June 24, 2021

Inside Europe: Economy Is a Casualty in Germany’s ‘Noncampaign’

BERLIN — Germans sleep better, Bismarck once said, when they don’t know how sausages and laws are made.

A century and a half later, Chancellor Angela Merkel seems to be modeling an election campaign on the musings of Bismarck, the “Iron Chancellor.” She is avoiding detailed discussion of what she would do with a third term, emphasizing instead her personal appeal over policy prescriptions.

In five weeks, Germans will vote in what has been billed as the most important election of the year in Europe, a continent struggling to emerge from years of financial and economic crisis. Yet there is virtually no debate about the major problems facing Germany — like handling its departure from nuclear energy, the aging of its population and articulating a vision for the euro zone.

Differences between the major parties are also hard to identify. Ms. Merkel has pushed her Christian Democrats so close to the opposition Social Democrats and Greens on energy, wages and family policy that the parties have become virtually indistinguishable for many voters.

This has given the parliamentary election campaign a surreal feel. There is no doubt that it is finally under way: Colorful party posters in the streets and Ms. Merkel’s first week of rallies, after her return from an Alpine hiking vacation, attest to that.

But there is no excitement in the air. The opinion polls showing the conservatives with a comfortable lead over the Social Democrats have barely budged for months.

As so often happens in Germany, a new word — Nichtwahlkampf, or noncampaign — has cropped up in the media to describe the state of affairs.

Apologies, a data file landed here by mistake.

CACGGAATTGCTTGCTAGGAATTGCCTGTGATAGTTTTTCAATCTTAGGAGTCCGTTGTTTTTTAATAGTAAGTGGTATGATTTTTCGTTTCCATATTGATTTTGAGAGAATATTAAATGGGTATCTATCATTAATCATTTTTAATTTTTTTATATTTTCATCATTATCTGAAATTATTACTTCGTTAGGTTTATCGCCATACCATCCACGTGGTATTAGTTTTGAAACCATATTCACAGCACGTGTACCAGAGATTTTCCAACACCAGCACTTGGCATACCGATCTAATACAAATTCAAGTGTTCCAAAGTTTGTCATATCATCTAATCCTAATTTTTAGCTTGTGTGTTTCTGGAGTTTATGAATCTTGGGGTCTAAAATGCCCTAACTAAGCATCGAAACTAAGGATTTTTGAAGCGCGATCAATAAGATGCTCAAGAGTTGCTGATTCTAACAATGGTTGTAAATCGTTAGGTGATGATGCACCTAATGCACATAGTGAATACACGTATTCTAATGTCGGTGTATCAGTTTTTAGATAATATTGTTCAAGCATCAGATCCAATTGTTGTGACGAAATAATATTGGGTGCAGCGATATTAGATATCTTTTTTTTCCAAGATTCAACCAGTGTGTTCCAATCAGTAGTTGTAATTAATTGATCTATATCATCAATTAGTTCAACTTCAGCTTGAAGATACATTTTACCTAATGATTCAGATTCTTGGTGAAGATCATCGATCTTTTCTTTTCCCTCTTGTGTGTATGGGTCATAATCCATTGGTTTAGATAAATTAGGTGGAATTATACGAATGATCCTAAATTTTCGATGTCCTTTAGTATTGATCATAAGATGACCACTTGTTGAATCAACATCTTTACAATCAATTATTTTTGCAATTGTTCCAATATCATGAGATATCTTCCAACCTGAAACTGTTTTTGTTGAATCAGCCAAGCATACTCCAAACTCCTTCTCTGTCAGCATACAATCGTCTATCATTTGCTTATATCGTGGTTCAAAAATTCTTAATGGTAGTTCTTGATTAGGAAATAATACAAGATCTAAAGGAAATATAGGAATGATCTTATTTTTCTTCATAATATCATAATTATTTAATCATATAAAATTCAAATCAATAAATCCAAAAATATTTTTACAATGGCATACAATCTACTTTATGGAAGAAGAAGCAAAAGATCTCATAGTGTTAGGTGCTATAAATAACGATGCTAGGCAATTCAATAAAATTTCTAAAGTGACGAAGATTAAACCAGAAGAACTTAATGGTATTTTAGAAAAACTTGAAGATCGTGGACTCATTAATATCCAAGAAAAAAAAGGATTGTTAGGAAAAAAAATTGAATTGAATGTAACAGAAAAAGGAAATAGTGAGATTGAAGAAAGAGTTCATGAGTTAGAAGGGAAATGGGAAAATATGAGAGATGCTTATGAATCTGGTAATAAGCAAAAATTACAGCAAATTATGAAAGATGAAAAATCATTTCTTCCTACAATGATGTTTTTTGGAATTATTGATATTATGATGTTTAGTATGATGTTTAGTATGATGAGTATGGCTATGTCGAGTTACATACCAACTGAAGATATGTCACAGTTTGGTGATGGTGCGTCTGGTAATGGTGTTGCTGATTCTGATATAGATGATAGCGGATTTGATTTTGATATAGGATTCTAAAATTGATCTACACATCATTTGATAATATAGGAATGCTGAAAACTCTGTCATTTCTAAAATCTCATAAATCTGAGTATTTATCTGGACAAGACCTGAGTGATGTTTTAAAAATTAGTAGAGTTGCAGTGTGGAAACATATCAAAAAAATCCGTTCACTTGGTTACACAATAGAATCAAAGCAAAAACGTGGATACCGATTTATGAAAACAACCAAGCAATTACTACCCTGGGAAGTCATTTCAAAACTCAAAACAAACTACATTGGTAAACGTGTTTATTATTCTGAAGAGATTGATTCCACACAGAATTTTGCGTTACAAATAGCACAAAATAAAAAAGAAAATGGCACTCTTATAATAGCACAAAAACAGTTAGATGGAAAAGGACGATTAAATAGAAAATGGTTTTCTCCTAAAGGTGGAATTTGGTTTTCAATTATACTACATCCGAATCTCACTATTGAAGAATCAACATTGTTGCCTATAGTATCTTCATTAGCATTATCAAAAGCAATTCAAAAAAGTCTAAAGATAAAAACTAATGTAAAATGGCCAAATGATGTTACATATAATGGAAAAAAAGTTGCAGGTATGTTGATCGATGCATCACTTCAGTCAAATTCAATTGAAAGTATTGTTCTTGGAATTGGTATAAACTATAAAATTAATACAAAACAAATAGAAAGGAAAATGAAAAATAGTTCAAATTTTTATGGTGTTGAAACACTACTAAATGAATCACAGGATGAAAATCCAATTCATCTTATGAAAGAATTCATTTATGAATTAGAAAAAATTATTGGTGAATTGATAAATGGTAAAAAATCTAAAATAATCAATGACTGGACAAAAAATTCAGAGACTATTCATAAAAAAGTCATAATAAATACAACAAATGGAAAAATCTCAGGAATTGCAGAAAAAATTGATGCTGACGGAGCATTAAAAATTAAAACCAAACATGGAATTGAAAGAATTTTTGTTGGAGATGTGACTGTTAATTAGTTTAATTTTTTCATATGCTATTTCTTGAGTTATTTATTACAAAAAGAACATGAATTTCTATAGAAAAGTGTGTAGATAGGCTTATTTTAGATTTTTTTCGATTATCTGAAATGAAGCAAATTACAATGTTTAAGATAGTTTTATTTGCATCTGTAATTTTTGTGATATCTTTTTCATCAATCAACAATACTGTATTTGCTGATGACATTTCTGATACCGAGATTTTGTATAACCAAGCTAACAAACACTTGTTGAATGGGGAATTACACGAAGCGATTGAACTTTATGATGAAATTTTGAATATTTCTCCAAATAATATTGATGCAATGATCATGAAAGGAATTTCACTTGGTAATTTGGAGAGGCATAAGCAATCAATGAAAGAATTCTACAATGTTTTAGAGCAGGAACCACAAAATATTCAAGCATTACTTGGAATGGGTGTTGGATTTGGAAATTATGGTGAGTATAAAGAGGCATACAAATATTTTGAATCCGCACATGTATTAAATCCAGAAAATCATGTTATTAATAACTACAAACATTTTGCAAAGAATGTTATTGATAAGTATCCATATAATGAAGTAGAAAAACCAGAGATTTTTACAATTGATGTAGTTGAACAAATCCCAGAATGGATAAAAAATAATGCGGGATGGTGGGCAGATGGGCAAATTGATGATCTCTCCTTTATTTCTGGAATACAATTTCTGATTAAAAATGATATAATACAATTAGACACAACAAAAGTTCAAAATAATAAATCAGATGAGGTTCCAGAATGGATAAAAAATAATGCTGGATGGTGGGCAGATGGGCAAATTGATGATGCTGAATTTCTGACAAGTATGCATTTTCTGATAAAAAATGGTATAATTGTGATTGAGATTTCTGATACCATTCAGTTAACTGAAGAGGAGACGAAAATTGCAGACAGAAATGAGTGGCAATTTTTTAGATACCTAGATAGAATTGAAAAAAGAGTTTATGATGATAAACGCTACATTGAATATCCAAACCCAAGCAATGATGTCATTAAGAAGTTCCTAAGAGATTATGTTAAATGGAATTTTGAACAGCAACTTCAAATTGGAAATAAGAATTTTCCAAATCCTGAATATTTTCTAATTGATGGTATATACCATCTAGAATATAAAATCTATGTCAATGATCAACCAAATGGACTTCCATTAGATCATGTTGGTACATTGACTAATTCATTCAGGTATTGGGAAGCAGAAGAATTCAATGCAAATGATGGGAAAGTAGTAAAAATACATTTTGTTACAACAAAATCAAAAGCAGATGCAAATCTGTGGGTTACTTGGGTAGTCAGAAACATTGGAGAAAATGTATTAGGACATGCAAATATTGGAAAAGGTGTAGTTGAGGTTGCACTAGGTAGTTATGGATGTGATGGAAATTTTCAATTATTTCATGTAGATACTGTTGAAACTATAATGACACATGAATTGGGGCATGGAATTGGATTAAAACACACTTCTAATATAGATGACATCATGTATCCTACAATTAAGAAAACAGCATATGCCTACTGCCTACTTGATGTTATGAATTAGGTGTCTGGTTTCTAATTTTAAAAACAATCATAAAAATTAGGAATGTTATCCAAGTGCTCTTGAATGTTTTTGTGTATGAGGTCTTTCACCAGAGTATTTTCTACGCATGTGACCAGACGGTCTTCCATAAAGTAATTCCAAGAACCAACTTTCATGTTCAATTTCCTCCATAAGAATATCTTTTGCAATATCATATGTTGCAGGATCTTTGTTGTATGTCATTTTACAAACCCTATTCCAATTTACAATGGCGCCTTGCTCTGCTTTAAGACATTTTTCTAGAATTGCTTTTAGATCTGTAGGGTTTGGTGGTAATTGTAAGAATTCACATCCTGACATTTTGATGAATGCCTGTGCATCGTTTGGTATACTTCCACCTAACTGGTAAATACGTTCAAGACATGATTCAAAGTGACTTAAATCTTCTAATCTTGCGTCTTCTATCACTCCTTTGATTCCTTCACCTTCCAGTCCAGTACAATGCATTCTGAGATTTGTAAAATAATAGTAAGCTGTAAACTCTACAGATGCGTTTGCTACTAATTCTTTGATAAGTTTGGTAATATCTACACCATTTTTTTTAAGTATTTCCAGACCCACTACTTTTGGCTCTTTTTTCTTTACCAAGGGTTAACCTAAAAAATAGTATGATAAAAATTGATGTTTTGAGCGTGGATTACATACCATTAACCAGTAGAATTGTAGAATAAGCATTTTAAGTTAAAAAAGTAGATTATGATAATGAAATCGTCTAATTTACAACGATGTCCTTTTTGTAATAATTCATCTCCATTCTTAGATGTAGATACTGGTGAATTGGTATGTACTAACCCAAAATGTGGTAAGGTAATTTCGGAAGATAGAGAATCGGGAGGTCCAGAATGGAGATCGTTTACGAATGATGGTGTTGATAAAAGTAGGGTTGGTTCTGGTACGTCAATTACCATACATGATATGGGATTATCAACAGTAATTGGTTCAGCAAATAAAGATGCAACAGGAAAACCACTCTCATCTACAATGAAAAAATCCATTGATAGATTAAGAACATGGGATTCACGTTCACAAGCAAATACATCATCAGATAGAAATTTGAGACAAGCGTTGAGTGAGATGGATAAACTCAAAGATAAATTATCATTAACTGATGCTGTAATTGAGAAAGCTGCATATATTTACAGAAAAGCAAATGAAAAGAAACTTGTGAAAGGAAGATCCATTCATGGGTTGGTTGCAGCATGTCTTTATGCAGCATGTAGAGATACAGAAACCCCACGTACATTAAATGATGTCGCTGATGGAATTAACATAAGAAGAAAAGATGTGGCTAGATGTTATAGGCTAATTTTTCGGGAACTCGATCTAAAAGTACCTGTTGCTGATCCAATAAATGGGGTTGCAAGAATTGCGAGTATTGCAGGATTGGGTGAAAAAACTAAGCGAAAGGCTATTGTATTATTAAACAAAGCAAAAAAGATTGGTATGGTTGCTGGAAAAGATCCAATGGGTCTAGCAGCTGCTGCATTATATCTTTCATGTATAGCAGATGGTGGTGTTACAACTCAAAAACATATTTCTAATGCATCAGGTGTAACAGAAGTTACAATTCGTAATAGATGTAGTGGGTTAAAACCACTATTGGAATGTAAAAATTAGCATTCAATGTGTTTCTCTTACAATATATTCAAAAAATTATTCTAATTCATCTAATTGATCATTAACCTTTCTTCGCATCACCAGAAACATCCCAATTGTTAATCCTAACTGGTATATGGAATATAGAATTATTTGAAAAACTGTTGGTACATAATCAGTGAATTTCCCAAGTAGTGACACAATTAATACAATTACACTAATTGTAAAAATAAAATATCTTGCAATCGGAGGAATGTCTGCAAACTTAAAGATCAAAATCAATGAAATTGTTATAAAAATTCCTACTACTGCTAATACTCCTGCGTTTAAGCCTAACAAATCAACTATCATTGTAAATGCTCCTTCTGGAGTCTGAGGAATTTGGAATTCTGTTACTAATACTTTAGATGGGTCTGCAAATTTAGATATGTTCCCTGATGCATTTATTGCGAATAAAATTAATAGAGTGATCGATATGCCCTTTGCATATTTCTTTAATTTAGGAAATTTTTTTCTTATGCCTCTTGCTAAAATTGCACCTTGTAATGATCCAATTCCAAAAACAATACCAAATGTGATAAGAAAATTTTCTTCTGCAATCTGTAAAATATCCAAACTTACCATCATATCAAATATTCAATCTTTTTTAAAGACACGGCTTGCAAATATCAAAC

Compounding the angst have been two studies, from the Friedrich Ebert Foundation and the Bertelsmann Foundation, showing a sharp drop in German voter participation.

According to the Friedrich Ebert study, 18 percent fewer Germans vote in national elections than did three decades ago, the second-largest decline among West European democracies after Portugal.

At about 70 percent, Germans still vote at a higher rate than their counterparts in Britain and the United States, at 65 percent and 57 percent, respectively. But that hasn’t prevented soul-searching, with Germans asking whether the absence of political debate represents a threat to democracy itself.

“One reason people are voting less is that the parties have become so similar,” said Klaus-Peter Schöppner, the head of the polling institute Emnid. “The big ones no longer distinguish themselves from each other on the important issues.” In the early 1990s, Mr. Schöppner says, about 30 percent of Germans said it made no difference to them whether the Christian Democrats or Social Democrats were in government. Now that figure stands at a stunning 70 percent.

Last month, President Joachim Gauck, who traditionally steers clear of domestic politics, publicly chastised German lawmakers for failing to articulate their policy differences.

“Those who avoid clarity today are creating the nonvoters of tomorrow,” said Mr. Gauck, a former Lutheran pastor and East German dissident.

Asked last week about that, Ms. Merkel was dismissive. “If there are similarities between the parties, that is not such a bad thing,” she said. “I don’t think the people want to hear about differences all the time. They just want their problems solved.”

It would be unfair to put all the blame for rising voter apathy on Ms. Merkel, said Mr. Schöppner and Manfred Güllner, head of the Forsa research institute.

A major factor, they argue, is the increasingly fractured party landscape that has forced politicians to contemplate coalitions that would have been unthinkable in the past.

In this new world, voters can back the Social Democrats or the Greens only to see their party of choice end up in a partnership with the traditional archenemy, Ms. Merkel’s conservatives. That has convinced some Germans that there is no point in showing up on election day.

Another explanation is a growing sense that politicians are looking out for themselves instead of working for the public good, Mr. Güllner says.